The Obama administration has requested $52.8 billion for the State Department and USAID for fiscal 2011, the Office of Management and Budget announced as part of its budget rollout today.
That's $4.9 billion more than appropriated for the same accounts in fiscal 2010, a 10 percent increase, according to State Department officials. USAID would receive $1.7 billion under the request, about $50 million more than what they received for fiscal 2010. As part of the new fiscal 2010 supplemental funding request for fiscal 2010, the president is also asking for an additional $4.5 billion in State Department and related funding, for ongoing contingency operations in Iraq, Afghanistan, and related to what was once known as the "global war on terror."
Inside the fiscal 2011 request, the administration is asking for $4 billion for Afghanistan and $3.1 billion for Pakistan that will go toward assisting those two governments and adding 500 new American staff.That's a significant increase from the $2.6 billion and $1.5 billion given by Congress toward these efforts for fiscal 2010, respectively.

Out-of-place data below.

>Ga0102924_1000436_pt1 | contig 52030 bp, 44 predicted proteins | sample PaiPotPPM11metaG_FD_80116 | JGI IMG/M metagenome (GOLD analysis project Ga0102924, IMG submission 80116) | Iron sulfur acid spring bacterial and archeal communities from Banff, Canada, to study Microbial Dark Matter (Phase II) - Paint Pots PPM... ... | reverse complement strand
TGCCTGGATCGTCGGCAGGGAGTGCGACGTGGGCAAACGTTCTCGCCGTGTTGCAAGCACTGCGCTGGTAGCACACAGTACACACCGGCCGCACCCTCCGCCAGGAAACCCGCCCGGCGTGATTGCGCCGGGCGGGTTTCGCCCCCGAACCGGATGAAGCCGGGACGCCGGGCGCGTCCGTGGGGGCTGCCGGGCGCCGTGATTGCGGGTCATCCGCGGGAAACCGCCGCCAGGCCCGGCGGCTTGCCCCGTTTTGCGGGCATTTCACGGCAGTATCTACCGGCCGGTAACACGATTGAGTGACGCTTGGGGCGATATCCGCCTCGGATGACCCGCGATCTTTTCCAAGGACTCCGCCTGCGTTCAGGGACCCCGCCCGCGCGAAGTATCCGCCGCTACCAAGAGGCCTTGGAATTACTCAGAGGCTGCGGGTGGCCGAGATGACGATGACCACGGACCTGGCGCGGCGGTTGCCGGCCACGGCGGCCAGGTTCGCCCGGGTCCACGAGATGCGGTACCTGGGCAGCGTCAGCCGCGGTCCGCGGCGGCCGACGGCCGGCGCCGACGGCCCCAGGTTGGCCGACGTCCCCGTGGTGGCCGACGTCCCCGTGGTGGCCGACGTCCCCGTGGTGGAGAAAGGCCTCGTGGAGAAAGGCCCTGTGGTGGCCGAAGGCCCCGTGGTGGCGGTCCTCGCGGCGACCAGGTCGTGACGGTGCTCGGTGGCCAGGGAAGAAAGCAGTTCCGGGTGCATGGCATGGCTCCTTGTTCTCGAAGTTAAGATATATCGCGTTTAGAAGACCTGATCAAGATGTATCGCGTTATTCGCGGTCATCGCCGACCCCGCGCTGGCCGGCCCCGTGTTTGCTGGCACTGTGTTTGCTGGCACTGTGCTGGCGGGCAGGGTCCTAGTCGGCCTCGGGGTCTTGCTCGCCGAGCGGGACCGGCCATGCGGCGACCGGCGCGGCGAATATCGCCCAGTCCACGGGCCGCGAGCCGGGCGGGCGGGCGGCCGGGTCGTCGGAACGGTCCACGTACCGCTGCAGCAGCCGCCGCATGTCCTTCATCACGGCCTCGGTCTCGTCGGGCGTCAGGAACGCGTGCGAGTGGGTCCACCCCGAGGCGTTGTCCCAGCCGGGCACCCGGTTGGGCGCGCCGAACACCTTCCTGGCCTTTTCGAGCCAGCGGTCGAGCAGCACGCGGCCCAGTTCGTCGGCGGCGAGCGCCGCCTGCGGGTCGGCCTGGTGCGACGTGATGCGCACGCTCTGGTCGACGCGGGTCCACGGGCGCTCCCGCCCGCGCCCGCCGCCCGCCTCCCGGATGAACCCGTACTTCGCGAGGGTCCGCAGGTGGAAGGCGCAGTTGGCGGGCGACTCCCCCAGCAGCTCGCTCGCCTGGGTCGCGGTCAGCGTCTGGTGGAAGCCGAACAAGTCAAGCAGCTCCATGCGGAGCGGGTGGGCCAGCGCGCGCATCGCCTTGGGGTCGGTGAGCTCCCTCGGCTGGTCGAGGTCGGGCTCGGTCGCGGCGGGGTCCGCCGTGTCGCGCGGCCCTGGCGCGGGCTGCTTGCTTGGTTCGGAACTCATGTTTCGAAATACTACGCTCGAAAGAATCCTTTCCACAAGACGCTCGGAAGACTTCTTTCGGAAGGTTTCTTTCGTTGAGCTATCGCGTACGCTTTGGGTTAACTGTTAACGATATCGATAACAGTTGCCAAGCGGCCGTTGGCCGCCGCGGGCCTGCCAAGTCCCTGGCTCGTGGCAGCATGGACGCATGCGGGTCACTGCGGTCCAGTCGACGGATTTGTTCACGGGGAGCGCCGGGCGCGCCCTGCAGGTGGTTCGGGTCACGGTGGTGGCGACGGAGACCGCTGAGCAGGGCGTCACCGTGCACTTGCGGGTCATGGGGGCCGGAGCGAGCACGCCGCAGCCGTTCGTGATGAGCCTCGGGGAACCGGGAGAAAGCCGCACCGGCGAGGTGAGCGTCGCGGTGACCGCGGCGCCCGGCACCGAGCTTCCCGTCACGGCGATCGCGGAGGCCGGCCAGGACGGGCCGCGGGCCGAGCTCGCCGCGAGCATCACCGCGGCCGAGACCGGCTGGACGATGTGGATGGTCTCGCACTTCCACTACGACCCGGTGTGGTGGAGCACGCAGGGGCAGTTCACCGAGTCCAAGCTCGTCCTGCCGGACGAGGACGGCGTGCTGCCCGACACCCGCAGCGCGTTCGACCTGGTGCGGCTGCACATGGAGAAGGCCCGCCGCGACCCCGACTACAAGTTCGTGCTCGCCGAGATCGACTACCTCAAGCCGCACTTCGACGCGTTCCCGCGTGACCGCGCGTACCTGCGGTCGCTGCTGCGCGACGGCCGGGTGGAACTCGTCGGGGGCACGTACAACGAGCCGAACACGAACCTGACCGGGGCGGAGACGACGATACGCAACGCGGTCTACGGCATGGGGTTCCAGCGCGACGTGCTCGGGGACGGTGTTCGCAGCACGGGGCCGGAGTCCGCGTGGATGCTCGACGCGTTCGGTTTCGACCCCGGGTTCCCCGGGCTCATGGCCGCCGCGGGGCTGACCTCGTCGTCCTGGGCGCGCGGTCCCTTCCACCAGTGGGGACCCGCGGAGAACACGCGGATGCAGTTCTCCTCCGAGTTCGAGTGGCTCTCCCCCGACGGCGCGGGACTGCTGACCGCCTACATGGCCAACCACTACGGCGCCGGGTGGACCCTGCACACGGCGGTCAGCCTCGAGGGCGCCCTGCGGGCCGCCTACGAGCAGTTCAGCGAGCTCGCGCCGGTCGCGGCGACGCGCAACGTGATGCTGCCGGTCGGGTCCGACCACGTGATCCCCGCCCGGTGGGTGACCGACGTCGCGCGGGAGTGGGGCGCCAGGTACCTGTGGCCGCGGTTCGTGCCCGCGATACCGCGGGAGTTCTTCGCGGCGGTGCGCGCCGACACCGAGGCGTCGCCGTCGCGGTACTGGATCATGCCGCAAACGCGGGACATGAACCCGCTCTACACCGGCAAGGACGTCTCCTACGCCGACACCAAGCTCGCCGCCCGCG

$2.6 billion is requested in the regular budget for helping State take over missions in Iraq such as police training and to help State with security and logistics as it takes over responsibility there.
Another $8.5 billion is requested for the Global Health Initiative, 9 percent above fiscal 2010 levels. "By 2011, countries receiving health assistance will better address priority health needs of women and children, with progress measured by USG and UNICEF-collected data and indicators," the OMB materials state.
The administration asked for
$1.6 billion for agricultural development and nutritional programs, $1.4
billion to help developing countries adapt to climate change, and $1.3 billion
for new Millennium Challenge Corporation grants to countries like Indonesia and
"It's a budget that reflects the serious challenges facing the country," President Obama said Monday morning. "We're at war. Our economy has lost 7 million jobs over the last two years. And our government is deeply in debt after what can only be described as a decade of profligacy."
Check back in throughout the day for more budget day updates.
NOTE: An earlier version of this story had the number at $56.8 billion, which was based on a summary issued by OMB before the actual budget materials were released.
John Hudson reports on national security and foreign policy from the Pentagon to Foggy Bottom, the White House to Embassy Row, for The Cable.